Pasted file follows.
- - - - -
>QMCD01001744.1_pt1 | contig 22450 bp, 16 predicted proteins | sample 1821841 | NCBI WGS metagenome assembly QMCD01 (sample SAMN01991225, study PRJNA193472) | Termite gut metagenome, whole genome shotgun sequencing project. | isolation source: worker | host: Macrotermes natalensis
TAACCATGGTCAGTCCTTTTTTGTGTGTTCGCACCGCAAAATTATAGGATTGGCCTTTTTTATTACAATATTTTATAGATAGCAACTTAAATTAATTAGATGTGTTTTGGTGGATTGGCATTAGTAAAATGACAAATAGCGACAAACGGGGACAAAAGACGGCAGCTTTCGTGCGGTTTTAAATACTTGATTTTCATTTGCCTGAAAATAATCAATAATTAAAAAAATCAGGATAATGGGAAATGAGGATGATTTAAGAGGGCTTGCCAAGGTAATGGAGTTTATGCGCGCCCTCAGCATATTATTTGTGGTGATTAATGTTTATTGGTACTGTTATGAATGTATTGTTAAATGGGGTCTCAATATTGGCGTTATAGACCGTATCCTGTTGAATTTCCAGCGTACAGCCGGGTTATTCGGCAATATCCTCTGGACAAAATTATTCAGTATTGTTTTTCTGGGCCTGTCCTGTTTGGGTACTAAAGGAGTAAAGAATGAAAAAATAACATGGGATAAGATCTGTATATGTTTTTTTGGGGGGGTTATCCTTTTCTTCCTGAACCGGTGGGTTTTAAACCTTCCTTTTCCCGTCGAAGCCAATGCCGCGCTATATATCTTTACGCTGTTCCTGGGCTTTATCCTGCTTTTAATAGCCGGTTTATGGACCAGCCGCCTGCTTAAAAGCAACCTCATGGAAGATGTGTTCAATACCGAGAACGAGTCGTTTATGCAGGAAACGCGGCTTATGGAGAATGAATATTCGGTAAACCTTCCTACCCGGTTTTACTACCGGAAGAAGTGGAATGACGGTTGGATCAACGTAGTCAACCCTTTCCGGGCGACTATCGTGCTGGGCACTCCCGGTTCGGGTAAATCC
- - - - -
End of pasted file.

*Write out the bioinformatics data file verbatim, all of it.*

>QMCD01001744.1_pt1 | contig 22450 bp, 16 predicted proteins | sample 1821841 | NCBI WGS metagenome assembly QMCD01 (sample SAMN01991225, study PRJNA193472) | Termite gut metagenome, whole genome shotgun sequencing project. | isolation source: worker | host: Macrotermes natalensis
TAACCATGGTCAGTCCTTTTTTGTGTGTTCGCACCGCAAAATTATAGGATTGGCCTTTTTTATTACAATATTTTATAGATAGCAACTTAAATTAATTAGATGTGTTTTGGTGGATTGGCATTAGTAAAATGACAAATAGCGACAAACGGGGACAAAAGACGGCAGCTTTCGTGCGGTTTTAAATACTTGATTTTCATTTGCCTGAAAATAATCAATAATTAAAAAAATCAGGATAATGGGAAATGAGGATGATTTAAGAGGGCTTGCCAAGGTAATGGAGTTTATGCGCGCCCTCAGCATATTATTTGTGGTGATTAATGTTTATTGGTACTGTTATGAATGTATTGTTAAATGGGGTCTCAATATTGGCGTTATAGACCGTATCCTGTTGAATTTCCAGCGTACAGCCGGGTTATTCGGCAATATCCTCTGGACAAAATTATTCAGTATTGTTTTTCTGGGCCTGTCCTGTTTGGGTACTAAAGGAGTAAAGAATGAAAAAATAACATGGGATAAGATCTGTATATGTTTTTTTGGGGGGGTTATCCTTTTCTTCCTGAACCGGTGGGTTTTAAACCTTCCTTTTCCCGTCGAAGCCAATGCCGCGCTATATATCTTTACGCTGTTCCTGGGCTTTATCCTGCTTTTAATAGCCGGTTTATGGACCAGCCGCCTGCTTAAAAGCAACCTCATGGAAGATGTGTTCAATACCGAGAACGAGTCGTTTATGCAGGAAACGCGGCTTATGGAGAATGAATATTCGGTAAACCTTCCTACCCGGTTTTACTACCGGAAGAAGTGGAATGACGGTTGGATCAACGTAGTCAACCCTTTCCGGGCGACTATCGTGCTGGGCACTCCCGGTTCGGGTAAATCC